As this list starts to reach a close, it feels fair to reiterate the point that just because we think a wrestler is generally better solo, that doesn’t necessarily mean they aren’t great with a partner, as well. That’s most certainly the case with Edge, who became one of the most decorated tag team performers in history prior to pulling off the same feat in the solo division. He technically debuted in WWE on his own, but it wasn’t until reuniting with his independent scene partner Christian that Edge became a true star. E&C were arguably the top team of the Attitude Era, and yet at the same time, many fans long held hope that they would split up and earn fame on the solo division. Christian didn’t do too bad for himself, but it was Edge who truly turned out to be a star, with a collective 11 reigns as either WWE or World Heavyweight Champion. Such was Edge’s ability that he became the rare performer to bounce between main events and tag team matches, elevating the latter rather than getting dragged down himself, forming top level teams with Chris Jericho and Randy Orton. Still, it was always what those teams accomplished pre- and post-break up that fans will never forget, and so Edge remains a wrestler who always needed to go solo.


via WWE

There are certain superstars Vince McMahon simply refused to give up on, and for better or for worse, Billy Gunn sits high atop the list of people who best elucidate that theory. The one thing justifying Gunn’s long WWE career was not whatever solo potential Vince saw in him, but rather his near chameleonic ability to adapt to an ever-changing tag team division in a number of diverse and successful roles. He made his start in the company as half of The Smoking Gunns with his kayfabe brother Bart, only to completely bomb as Rockabilly when the Gunns went off in different directions. Just in the nick of time, he saved his career by forming The New Age Outlaws, one of the most popular teams of the Attitude Era. Attempts at a breakup always resulted in fans rejecting Gunn as a singles wrestler, even as he became the 1999 King of the Ring. The only way he could revive his career was by returning to the tag division, reuniting the Outlaws and becoming popular once again. The Outlaws split again, and the same thing happened, with Gunn receiving no reaction as he won the Intercontinental Championship. He reinvented himself one last time by teaming with Chuck Palumbo, and controversial though their gimmick was, it indeed made them stars. Gunn’s runs as a solo act were overall so forgettable the teams are all anyone remembers today, and his legacy deserves better because of it.

2 NEEDED TO GO SOLO: Shawn Michaels

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Regardless of how exciting and innovative The Midnight Rockers were in their era, there’s a good reason the most memorable moment experienced by that team was their breakup. Both Shawn Michaels and Marty Jannetty showed enormous potential to succeed as solo stars, and while Jannetty didn’t quite live up to that reputation, Michaels more than did so almost instantly. And yet, WWE decided to keep him in the tag division anyway, with the unfortunate side effect of basically killing the division. He and Diesel were a solid team, but both were so above tagging in general they had no competition, and all of tag team wrestling suffered as a result. Wrestling has seen the same thing every time Michaels wins the belts, be it with John Cena, Steve Austin, or as D-X with Triple H. These teams lead to historic and unforgettable moments, but always felt like solo wrestlers happening to work together, and didn’t need to take the Tag Team Championships away from actual teams to get their angles over. Michaels was always promoted as one of the most charismatic superstars of all time, and if Vince McMahon really understood that, he’d understand why putting him with a partner can too easily eclipse the division. The same could probably be said about all of his partners, except, obviously, poor Marty.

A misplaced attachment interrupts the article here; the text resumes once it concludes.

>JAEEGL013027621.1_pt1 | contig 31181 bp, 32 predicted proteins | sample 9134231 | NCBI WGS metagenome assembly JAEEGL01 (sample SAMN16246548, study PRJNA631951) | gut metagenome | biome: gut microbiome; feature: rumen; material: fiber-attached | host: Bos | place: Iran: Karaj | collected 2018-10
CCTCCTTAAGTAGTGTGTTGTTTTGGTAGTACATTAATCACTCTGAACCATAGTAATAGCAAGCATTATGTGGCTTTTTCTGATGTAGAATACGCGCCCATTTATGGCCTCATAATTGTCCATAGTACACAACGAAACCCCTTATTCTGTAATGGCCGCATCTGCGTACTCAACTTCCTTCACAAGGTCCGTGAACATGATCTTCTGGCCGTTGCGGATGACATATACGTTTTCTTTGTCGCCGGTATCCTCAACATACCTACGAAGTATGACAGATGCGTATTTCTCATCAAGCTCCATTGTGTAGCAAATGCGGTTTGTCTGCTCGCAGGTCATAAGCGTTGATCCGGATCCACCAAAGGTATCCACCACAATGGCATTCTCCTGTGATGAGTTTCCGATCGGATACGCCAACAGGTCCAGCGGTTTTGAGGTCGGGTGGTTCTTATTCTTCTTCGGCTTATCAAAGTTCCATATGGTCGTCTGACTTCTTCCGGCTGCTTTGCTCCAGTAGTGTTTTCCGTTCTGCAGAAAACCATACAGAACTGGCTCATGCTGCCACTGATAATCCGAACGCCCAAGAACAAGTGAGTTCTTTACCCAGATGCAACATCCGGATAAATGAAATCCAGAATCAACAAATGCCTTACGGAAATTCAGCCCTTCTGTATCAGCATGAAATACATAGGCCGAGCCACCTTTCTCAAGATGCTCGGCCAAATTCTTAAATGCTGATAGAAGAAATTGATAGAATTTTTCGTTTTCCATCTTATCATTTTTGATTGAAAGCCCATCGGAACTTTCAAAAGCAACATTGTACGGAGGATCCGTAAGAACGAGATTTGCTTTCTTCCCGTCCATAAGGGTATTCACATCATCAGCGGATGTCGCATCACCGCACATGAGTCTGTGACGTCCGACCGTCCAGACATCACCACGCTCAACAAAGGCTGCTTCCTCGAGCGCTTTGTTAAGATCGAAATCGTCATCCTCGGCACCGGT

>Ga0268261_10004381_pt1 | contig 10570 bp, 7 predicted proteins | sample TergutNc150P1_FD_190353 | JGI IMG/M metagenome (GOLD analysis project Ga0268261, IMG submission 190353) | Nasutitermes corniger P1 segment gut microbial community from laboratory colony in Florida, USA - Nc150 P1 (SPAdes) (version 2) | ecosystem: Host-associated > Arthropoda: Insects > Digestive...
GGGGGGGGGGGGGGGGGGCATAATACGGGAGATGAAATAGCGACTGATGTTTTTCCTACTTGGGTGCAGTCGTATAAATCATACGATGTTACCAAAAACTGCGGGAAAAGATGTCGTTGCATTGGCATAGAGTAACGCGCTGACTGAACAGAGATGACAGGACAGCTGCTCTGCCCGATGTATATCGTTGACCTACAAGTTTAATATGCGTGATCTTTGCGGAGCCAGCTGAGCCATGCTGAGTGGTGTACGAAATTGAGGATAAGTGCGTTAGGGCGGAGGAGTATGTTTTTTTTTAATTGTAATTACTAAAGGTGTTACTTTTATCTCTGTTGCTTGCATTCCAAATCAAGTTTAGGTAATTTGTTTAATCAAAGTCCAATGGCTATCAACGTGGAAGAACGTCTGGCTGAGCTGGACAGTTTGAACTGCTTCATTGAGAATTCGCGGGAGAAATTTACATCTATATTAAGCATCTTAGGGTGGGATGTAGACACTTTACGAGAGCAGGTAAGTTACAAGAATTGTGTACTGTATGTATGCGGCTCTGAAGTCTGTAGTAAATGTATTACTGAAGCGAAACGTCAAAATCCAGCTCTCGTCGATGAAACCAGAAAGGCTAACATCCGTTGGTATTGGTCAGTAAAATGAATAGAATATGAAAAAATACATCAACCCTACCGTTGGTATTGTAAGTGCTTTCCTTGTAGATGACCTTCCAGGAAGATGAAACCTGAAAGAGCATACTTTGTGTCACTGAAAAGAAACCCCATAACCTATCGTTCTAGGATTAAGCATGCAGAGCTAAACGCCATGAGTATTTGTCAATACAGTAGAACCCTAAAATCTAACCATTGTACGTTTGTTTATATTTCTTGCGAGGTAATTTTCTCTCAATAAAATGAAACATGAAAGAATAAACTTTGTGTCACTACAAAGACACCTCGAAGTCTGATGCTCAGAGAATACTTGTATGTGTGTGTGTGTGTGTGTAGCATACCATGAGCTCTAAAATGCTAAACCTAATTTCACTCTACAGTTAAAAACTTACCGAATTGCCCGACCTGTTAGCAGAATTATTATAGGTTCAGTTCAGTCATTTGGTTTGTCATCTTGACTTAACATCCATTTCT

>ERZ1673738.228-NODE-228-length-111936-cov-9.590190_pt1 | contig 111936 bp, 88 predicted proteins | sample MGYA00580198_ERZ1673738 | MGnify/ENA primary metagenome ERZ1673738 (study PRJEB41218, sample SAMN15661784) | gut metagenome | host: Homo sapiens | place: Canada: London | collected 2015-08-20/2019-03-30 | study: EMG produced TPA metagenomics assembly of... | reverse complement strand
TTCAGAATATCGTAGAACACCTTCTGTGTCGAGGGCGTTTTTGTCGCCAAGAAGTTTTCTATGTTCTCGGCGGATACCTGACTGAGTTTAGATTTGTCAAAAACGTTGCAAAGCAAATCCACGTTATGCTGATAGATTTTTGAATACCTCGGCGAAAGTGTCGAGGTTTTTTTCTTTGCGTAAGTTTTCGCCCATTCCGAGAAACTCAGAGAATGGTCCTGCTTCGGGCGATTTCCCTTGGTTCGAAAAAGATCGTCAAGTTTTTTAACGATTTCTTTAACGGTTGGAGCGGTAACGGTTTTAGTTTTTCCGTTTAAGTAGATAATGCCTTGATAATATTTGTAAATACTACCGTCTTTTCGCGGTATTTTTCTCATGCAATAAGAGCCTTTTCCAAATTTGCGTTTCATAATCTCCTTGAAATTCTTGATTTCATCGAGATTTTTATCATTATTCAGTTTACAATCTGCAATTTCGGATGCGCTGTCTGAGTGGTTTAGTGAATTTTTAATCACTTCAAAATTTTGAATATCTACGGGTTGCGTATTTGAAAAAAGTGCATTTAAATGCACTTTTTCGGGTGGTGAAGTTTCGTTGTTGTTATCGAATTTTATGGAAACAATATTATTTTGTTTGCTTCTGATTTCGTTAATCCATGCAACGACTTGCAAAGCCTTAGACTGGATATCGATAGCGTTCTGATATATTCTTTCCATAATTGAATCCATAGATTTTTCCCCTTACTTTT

1 TAG TEAM WRESTLER: Davey Boy Smith

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More so than anyone else on this list, Davey Boy Smith’s lifelong reputation as a tag team wrestler is almost entirely his own fault. It happened around 1990, when The British Bulldogs, Davey’s team with The Dynamite Kid broke up, and he decided to take the moniker for himself as a solo star. Anyone who remembered his days with Dynamite knows Davey batted cleanup for The Kid’s groundbreaking performances, and it’s perhaps for this reason than any attempts by WWE or WCW at pushing him as a main event singles star resulted in minimal success, at best. While we acknowledge the several Pay-Per-Views Davey headlined, the fact he never won the WWE Championship can’t be ignored. It’s also telling that WWE defaulted to putting him into a tag team with a family member when his career prospects looked dire. His team with Owen Hart went on to become one of the best of the Attitude Era, further cementing Davey as a perennial tag team success. By the time Davey was without any regular partners in WCW or WWE, he had virtually nothing left to give, descending down the card as everyone realized the Bulldog had sadly little bark on his own.

Sources: WWE